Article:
Apush Ch 10

Topics: John Quincy Adams, Andrew Jackson, Democratic Party Pages: 5 (1698 words) Published: January 4, 2015
Chapter 10: A Democratic Revolution, 1820-1844

Section 1: The Rise of Popular Politics, 1820-1828
Was there a necessary connection between the growth of democracy and the emergence of political parties? Explain your answer.
The connection among the growth of a Democracy and the Political Parties was that the emergence of political parties shaped the growth of Democracy by encouraging party competition, public debate over key issues impacting the nation, and general interest by white male voters in the election process. Under the smart management of Van Buren, the Democratic Party political organization emerged. It stood for liberty and equality, and supported the cause of every man. The rise of parties increased voters. Parties now reached out to voters through an active system of employment. The explosion of political parties allowed for diverse voting choice, leading to a more democratic political process. How do you explain John Quincy Adams’s great success as secretary of state and his relative lack of success as president?

As secretary of state, Adams’s conservative values and rigid morals were adjust with that earlier era without prejudices of politics. He achieved great diplomatic successes, such as acquiring Florida from the Spanish through the Adams-Onis Treaty. As president, Adams’s political style was out of date because the way he thought was different from it’s current time. He ignored his lack of popularity and the hostility of many others in power, and supported Indian land rights and the Tariff of Abomination (1828). The most far-reaching battle of the Adams administration during his presidency came over tariffs, like Tariff of 1824 that protected industrialists in New England and Pennsylvania against imports of more expensive woolen, cotton textiles, and iron goods.

Section 2: The Jacksonian Presidency, 1829-1837
What were Andrew Jackson’s policies on banking and tariffs? Did they help or hurt the American economy? Why?
Andrew Jackson wanted to put an end tot eh banks because he believed that it concentrated the nation’s financial strength in an individual body, visible for the government to control by foreign interests, served mainly to make the rich wealthier, implemented too much control over allies of Congress, and preferred Northeastern states over Southern and Western states. His refusal to renew the charter of the charter of the Bank led to a huge financial crisis in the American Economy. Furthermore, the Jackson era gave growth to an innovative Democratic political revolution, with an expansion of the Franchise that weakened the political system run by public figures of high status. Party politics increased the growth of Democracy and skilled politicians, mostly of Middle class origins, now ran the modern political parties. Jackson also pulled to pieces the political base of the mercantilist system, the American System of national advances through state support, and the Commonwealth system of government charters and supports to private businesses. His decentralized economic policies evolved over time in response to state and private attempts, such as South Carolina’s Nullification Ordinance and the re-chartering of the Second Bank of the United States, to create high tariffs and central banks. Additionally, Jackson’s dispersed economic policies hurt the American economy because they destroyed the American System of protective tariffs and inner developments causing a profound drop in the economic activities and energy of the federal government. Compare and contrast the views of Jackson and John Marshall with respect to the status and rights of Indian peoples.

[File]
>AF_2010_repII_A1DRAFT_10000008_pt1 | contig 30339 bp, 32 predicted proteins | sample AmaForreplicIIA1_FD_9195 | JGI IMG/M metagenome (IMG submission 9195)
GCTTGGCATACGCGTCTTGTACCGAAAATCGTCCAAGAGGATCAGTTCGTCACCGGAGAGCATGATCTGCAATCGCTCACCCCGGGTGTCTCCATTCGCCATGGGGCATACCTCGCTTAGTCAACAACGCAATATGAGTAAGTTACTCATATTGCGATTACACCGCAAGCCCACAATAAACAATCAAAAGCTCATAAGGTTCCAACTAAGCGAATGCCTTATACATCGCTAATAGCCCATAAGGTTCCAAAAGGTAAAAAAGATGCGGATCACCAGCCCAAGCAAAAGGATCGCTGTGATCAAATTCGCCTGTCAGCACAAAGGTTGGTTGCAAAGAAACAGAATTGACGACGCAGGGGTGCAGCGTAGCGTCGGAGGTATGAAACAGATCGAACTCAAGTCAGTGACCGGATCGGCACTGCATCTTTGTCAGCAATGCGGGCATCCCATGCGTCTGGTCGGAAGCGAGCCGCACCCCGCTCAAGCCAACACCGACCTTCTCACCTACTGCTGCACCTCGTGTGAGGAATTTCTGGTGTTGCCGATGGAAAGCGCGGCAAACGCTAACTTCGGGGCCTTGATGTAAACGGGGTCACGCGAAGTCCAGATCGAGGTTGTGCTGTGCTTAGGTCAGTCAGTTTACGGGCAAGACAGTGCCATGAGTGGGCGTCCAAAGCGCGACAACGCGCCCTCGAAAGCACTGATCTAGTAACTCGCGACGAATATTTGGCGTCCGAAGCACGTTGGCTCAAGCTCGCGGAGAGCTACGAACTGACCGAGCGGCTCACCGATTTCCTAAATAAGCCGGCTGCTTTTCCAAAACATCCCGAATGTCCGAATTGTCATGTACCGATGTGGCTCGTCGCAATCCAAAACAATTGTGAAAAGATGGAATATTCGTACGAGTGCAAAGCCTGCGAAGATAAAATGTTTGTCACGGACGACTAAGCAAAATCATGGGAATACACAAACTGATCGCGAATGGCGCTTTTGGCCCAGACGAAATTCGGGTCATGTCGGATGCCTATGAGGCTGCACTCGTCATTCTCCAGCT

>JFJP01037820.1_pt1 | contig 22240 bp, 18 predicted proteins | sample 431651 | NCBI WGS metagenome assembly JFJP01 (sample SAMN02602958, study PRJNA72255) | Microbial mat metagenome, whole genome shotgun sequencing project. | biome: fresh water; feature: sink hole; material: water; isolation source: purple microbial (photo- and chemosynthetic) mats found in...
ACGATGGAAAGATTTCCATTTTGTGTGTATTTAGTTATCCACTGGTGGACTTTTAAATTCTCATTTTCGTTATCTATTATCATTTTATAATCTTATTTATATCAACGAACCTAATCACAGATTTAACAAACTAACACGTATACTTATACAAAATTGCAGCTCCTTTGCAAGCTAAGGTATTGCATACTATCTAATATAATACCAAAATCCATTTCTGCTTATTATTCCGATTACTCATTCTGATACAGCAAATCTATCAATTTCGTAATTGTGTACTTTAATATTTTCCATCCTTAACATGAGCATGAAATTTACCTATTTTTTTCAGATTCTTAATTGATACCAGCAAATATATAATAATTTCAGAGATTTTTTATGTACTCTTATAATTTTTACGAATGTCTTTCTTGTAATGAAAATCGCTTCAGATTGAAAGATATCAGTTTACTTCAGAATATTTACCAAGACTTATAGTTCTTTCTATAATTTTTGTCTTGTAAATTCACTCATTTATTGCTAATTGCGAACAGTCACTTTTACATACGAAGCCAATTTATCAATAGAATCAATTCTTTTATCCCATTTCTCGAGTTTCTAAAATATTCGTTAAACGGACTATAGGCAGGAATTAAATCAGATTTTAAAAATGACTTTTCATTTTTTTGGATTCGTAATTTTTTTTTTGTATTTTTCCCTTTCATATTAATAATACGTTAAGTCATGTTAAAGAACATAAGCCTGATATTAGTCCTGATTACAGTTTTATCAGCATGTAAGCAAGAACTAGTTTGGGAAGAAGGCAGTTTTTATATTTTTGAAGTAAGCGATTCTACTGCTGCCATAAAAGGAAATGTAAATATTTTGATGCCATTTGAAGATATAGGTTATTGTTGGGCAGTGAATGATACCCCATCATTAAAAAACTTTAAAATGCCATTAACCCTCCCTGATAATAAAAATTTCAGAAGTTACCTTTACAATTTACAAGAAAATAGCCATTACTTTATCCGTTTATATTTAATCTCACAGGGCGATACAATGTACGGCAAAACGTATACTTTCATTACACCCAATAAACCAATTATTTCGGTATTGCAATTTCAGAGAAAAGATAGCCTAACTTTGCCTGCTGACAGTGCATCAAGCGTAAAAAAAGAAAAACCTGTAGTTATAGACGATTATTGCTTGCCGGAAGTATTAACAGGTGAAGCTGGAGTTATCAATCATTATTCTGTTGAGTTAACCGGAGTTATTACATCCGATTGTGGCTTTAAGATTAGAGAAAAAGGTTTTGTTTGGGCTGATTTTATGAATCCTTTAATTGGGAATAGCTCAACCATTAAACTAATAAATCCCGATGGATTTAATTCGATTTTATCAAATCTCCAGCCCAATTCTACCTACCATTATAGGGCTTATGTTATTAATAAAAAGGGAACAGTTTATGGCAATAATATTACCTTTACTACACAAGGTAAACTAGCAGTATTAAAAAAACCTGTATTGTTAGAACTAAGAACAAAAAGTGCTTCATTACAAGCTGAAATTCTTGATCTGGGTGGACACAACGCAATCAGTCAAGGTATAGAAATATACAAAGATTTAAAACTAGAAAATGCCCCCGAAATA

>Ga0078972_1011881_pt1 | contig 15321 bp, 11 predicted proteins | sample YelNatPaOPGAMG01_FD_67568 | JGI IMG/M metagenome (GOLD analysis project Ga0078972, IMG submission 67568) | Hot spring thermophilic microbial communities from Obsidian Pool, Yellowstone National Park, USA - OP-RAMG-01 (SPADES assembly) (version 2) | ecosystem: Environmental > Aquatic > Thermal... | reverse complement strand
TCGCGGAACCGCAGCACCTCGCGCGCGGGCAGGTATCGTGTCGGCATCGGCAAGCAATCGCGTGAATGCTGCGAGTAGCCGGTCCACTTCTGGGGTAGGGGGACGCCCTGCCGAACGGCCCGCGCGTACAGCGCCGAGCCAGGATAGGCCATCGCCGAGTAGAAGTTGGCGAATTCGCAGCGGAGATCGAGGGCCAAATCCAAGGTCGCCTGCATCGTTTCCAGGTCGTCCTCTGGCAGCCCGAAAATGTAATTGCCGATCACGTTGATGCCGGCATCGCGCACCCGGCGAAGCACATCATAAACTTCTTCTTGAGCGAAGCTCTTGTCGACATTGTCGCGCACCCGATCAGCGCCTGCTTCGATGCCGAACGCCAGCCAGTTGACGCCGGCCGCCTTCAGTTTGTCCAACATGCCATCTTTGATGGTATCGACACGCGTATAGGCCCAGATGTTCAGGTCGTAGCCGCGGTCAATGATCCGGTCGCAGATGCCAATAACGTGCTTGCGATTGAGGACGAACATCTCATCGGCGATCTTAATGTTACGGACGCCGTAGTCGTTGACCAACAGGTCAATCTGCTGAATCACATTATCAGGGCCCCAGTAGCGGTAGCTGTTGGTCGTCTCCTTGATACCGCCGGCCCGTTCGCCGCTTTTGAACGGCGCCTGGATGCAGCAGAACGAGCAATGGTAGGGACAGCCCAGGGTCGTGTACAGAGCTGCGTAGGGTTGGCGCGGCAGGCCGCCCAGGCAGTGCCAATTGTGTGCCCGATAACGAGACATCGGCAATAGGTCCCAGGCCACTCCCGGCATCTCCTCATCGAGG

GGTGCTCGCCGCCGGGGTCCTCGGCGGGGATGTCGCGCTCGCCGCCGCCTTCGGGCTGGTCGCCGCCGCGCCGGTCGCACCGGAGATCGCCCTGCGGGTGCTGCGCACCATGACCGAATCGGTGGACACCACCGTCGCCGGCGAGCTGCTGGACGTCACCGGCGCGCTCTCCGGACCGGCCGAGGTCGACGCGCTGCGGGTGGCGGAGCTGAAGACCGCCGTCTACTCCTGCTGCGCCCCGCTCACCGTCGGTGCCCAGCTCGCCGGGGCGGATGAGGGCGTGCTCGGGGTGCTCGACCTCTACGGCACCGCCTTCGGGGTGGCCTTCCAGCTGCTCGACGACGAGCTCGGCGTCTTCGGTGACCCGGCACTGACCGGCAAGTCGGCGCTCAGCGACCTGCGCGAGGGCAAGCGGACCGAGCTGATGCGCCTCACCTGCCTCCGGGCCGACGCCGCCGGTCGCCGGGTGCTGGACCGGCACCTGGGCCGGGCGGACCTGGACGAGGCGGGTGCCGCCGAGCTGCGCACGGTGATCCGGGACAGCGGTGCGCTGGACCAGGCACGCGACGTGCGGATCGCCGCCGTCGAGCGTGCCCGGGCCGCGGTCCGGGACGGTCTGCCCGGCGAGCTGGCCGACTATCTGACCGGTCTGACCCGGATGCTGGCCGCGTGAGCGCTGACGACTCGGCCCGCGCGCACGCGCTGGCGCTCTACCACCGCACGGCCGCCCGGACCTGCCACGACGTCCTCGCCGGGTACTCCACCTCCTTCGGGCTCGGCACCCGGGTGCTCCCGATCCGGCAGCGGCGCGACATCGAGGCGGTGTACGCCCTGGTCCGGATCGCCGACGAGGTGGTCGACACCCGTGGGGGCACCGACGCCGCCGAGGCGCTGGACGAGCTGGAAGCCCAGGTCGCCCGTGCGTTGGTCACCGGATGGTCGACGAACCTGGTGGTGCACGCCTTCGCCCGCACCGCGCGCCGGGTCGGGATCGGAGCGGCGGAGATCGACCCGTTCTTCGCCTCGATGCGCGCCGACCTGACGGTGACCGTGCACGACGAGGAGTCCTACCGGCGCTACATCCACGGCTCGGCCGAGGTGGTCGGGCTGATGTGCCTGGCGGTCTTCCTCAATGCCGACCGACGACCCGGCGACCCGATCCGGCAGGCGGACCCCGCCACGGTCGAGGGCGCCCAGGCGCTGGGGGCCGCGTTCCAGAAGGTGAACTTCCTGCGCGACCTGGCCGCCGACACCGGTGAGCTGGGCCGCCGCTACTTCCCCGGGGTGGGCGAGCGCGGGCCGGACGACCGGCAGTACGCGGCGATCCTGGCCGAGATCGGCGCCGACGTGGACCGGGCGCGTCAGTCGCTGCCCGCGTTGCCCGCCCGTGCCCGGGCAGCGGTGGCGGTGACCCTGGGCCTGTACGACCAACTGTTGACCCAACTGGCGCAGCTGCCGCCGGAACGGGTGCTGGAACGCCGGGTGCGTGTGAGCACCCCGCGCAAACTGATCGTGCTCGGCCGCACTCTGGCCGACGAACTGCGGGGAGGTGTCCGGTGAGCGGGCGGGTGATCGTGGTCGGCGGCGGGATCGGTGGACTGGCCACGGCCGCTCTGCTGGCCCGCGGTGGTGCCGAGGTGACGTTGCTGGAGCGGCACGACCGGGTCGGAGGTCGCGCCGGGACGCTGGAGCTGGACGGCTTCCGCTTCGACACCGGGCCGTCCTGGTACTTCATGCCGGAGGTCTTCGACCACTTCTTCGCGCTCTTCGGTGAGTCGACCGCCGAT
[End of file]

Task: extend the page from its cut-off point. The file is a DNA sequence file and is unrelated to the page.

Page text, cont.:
Andrew Jackson’s views were very much against the Indians. He supported the Indian removal because of racist and constitutional reasons, and he believed it was the racial destiny of Americans to posses the land of the Indian people. Jackson also believed that the national government was constitutionally entitled to remove the...
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